Can you imagine a world without wild elephants? The very thought of it makes me cringe. Yet that is what we face, according to a report released today at the African Elephant Summit in Botswana.
According to the International Union for Conservation of Nature, the wild elephant population has plummeted from 550,000 as recently as 2006 to 470,000 in 2013. In East Africa alone the population of elephants has dropped by 1/3, the result of savage poaching and wanton killing by warring factions. By the best estimates, we will create an unsustainable wild elephant population within the next 20 years!
As a lifelong conservationist and wildlife/landscape photographer, I am appalled by this senseless attack on wild elephants. I am also ashamed that my fellow humans traffic in these and other magnificent beasts merely to feed the insatiable appetite for nonsensical folk remedies. I’m not going to pull punches here, folks. This perpetual slaughter is occurring for one reason and that is to satisfy the Dark Ages beliefs of some Chinese, Vietnamese, Thais and other Asian populations. Elephants are not the only casualties. Tigers are killed, skinned where they fall and their gonads cut out to supply Asian men with powders to supposedly increase their virility. Eyewitness accounts describe poachers who use chainsaws to cut out elephant tusks while the animals are still alive, downed by high power rifles. And for what? To sell ivory carvings that people believe will bring them luck and prosperity. How incredibly sad!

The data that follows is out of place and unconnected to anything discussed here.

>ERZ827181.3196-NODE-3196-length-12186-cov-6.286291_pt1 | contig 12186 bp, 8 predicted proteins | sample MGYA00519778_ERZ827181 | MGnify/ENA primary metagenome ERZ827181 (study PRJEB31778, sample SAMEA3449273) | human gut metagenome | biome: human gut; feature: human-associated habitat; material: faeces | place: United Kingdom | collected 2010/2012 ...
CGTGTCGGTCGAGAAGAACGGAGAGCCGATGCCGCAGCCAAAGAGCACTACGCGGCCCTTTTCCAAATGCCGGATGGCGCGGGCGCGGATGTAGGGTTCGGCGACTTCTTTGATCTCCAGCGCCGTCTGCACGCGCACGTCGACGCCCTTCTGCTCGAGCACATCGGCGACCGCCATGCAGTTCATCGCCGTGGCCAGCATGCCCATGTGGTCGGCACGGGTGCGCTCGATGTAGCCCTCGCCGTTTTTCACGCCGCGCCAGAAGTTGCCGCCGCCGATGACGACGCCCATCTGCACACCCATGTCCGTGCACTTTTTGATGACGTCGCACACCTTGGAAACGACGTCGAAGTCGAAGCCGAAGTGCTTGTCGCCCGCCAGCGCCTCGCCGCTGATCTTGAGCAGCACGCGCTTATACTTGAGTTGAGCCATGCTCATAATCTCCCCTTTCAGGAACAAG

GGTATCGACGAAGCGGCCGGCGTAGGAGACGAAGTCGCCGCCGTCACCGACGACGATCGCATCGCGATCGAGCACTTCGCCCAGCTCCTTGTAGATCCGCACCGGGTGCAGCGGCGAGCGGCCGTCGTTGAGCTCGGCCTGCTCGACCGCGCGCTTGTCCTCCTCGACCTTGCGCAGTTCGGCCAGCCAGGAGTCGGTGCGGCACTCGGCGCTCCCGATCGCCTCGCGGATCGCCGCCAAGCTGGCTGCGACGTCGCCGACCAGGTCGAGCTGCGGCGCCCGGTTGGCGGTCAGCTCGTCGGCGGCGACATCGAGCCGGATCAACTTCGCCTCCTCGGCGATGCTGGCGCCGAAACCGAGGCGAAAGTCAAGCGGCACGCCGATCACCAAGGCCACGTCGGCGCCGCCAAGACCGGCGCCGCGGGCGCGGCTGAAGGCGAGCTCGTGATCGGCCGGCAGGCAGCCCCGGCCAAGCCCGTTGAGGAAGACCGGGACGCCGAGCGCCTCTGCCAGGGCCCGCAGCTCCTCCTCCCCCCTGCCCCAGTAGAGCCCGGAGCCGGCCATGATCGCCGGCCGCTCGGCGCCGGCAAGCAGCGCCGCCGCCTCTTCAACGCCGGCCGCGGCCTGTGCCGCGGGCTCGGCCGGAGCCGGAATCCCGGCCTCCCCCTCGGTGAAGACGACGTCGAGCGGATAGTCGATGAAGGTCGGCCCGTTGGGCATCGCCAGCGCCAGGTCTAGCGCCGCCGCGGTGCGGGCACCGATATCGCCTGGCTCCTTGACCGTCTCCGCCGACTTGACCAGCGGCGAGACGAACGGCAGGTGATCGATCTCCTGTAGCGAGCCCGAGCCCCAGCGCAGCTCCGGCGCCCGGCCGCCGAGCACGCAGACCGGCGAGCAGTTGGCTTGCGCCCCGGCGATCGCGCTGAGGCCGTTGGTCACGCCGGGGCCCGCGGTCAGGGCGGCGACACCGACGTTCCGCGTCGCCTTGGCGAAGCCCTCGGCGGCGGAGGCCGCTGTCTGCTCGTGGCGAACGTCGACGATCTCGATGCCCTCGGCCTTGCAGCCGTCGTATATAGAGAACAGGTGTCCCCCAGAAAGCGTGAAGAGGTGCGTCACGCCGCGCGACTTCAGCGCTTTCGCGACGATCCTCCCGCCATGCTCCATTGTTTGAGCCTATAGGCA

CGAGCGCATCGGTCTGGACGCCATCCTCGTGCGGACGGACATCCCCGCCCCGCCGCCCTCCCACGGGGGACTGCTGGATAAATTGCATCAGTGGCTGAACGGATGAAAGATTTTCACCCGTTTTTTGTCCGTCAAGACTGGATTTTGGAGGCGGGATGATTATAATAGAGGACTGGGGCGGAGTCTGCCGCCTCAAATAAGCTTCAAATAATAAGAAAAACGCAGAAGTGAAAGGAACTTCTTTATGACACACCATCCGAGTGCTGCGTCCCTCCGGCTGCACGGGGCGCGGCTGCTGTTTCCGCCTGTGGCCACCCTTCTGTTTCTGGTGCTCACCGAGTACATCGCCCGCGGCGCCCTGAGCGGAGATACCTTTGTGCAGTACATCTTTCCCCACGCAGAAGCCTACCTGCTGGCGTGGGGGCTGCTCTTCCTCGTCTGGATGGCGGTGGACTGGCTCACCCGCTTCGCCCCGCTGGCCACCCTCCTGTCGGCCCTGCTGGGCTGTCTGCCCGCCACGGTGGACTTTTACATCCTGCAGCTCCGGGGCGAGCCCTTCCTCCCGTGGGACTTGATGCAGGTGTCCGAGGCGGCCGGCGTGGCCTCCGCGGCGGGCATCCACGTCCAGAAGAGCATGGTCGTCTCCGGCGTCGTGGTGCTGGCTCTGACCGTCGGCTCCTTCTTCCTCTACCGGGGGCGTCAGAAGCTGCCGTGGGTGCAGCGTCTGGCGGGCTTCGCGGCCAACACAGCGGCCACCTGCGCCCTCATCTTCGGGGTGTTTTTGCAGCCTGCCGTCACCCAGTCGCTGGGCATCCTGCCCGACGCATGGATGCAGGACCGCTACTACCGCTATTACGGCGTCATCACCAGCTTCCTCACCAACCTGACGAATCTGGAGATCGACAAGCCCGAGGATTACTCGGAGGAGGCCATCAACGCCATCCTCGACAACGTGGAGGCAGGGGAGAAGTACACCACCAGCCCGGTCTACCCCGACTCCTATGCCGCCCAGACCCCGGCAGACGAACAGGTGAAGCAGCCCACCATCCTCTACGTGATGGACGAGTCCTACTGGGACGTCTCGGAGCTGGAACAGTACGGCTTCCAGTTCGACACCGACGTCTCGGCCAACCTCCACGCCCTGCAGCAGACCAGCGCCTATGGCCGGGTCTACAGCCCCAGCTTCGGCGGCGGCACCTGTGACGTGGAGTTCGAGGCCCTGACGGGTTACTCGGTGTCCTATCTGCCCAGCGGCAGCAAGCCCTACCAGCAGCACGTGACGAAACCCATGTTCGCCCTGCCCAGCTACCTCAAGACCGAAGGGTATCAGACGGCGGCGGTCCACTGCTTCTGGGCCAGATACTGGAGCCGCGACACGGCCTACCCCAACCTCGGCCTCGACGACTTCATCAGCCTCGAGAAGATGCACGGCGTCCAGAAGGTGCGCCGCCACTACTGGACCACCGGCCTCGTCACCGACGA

Elephants are sentient beings with a tightly knit social structure. Anyone watching a herd of elephants cannot help but be struck by the care that mothers and aunts provide the babies. They touch each other constantly, wash each other, play together and discipline youngsters who get out of line. Whenever I go to Africa or Sri Lanka, I send images home to my grandchildren, hoping to encourage them to see these magnificent animals in their native habitats when they get older. I pray that elephants will still be there when my grandchildren arrive. At this rate, they just might not be.
Please take a few minutes to donate to one of the many organizations that research and defend elephant, tiger and other endangered animal populations. You’ll be investing in this wondrous planet that your children and grandchildren, our future photographers, will inherit.